The third stage of emotional development is shared meanings.  This stage usually lasts from about 18 months of age until about 36 months of age.  During this stage “children learn to relate their behaviors, sensations, and gestures to the world of ideas, engage in pretend play, intentionally use language to communicate, and begin to understand cognitive concepts”.  There are two milestones associated with this stage, complex communication and emotional ideas.  A lot of children who are exposed to violence from an early age end up learning things like complex communication at a later time than other children.  Because of this, these children sometimes develop learning disabilities which eventually become a sore spot for these children.  When other children don’t understand what is happening in that child’s life and choose to use that child’s slower development as something hurtful, the violent feelings tend to erupt as this is what that child has been taught at home.

The fourth and final stage in Greenspan’s theory is emotional thinking.  This stage usually lasts from about three years of age to about six years of age.  During this stage, “children can organize experiences and ideas, make connections among ideas, begin reality testing, gain a sense of themselves and their emotions, see themselves in space and time, and develop categories of experience”.  Emotional thinking is developed in this stage.  This is the age when children start to recognize that things in their home environment are not quite right.  They start to put together the fact that other children’s home lives do not involve violence on a regular basis.  At this point the child is still unsure of what, if anything, they can do about the violence in their own home.  This can be the turning point in a child’s life.

It can be when they subconsciously decide if they will incorporate the violence their caregiver has unknowingly taught them into their own lives and become violent with other people, or if they will become more docile and turn inward.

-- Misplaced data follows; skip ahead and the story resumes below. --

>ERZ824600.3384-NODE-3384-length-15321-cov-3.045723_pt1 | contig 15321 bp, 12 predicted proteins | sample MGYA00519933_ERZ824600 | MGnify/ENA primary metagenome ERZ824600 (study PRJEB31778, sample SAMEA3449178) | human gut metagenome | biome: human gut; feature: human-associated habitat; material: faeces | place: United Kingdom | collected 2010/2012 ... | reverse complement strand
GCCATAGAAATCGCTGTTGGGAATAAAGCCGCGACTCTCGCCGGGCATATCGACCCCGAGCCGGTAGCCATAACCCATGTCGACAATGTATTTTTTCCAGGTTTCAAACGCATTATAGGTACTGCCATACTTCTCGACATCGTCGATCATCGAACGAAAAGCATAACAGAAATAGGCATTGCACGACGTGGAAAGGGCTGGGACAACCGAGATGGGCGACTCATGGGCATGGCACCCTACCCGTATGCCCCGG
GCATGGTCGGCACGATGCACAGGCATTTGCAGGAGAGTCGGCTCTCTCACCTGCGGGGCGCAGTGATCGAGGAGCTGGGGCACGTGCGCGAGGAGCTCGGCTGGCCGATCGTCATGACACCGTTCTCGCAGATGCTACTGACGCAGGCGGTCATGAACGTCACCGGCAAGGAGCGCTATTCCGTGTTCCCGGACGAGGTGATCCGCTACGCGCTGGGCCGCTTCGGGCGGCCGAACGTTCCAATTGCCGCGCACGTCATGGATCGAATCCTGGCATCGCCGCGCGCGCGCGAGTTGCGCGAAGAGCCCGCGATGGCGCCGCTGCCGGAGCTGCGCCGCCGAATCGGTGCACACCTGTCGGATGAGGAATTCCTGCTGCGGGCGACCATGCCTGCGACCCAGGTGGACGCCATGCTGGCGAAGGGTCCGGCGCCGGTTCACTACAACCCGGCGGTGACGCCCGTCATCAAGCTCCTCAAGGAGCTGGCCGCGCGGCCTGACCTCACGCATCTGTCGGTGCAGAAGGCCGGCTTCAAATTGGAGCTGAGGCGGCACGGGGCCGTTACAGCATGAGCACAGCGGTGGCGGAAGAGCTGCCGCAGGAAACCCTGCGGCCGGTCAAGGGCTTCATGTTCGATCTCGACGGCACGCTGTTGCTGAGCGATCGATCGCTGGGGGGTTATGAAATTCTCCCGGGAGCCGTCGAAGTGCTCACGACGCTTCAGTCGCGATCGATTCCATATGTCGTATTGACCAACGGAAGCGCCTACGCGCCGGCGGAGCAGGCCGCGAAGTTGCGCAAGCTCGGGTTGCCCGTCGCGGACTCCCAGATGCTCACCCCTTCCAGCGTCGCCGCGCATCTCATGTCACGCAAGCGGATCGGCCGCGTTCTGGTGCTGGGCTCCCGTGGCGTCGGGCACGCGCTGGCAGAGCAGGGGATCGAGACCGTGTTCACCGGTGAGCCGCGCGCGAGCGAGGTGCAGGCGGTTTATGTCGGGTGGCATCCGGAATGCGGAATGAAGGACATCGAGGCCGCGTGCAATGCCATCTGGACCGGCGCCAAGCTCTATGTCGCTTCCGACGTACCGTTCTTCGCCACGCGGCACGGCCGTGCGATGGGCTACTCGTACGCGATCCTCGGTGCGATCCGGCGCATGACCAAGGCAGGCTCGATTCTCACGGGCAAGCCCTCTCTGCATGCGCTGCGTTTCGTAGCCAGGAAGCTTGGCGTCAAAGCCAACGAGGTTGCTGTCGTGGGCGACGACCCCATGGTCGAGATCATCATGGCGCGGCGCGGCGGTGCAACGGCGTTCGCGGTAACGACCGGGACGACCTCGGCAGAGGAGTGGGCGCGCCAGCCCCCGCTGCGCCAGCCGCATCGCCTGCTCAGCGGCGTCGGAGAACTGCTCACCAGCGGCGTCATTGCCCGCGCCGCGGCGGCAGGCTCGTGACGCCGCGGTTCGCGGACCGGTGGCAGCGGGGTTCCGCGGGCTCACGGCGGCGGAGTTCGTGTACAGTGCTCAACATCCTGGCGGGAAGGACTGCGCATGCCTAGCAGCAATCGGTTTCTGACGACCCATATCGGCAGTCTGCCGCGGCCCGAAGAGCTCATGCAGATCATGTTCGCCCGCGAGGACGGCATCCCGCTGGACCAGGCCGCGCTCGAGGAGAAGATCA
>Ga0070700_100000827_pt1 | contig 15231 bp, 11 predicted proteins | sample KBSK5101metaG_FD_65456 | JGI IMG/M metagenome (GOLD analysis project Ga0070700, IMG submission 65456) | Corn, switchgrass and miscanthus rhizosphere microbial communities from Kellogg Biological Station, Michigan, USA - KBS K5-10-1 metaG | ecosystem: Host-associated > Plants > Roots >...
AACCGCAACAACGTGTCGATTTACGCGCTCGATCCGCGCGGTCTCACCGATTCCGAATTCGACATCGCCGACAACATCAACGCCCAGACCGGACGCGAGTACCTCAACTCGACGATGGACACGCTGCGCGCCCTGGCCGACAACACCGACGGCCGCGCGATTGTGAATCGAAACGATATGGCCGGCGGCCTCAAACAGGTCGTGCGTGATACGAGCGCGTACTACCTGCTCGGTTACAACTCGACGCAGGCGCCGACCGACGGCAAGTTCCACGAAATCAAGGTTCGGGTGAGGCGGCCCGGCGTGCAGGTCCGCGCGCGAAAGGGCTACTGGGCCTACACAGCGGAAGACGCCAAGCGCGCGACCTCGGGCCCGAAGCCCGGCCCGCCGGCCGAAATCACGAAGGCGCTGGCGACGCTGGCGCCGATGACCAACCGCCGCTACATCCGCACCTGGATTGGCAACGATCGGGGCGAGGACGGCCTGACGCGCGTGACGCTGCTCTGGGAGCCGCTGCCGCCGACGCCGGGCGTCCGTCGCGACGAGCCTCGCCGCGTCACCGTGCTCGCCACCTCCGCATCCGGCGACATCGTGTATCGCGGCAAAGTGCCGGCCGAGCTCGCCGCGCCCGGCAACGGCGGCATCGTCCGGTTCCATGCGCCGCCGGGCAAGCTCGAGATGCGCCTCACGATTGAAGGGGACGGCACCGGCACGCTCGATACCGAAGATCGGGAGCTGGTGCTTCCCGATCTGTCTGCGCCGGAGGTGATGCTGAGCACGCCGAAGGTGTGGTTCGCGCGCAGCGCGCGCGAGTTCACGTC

I feel that this theory, if taken further into research about violent behavior, would be a good one to look at in order to help predict violent tendencies in children.  If we do this we can try to incorporate treatment earlier and possibly cut out a lot of the violence we are seeing today.  The assumptions and the stages of the theory for emotional development are very helpful when looking at violence from an outside perspective.

References

Cullen, P.  (2009, May 21). Physical, emotional and sexual abuse was widespread in State institutions. The Irish Times p. 9.

Fagan, J.  (1996). The Criminalization of Domestic Violence: Promises and Limits
National Institute of Justice. Retrieved from LexisNexis database.

Nader, C. (2008, December 3). Death often tragic end to history of domestic violence.  The Age p. 11.

Murrell, A.R., Christoff, K.A., Henning, K.R. (2007, July 17).  Characteristics of Domestic Violence Offenders: Associations with Childhood Exposure to Violence.                                  J Fam Viol, 22:523-532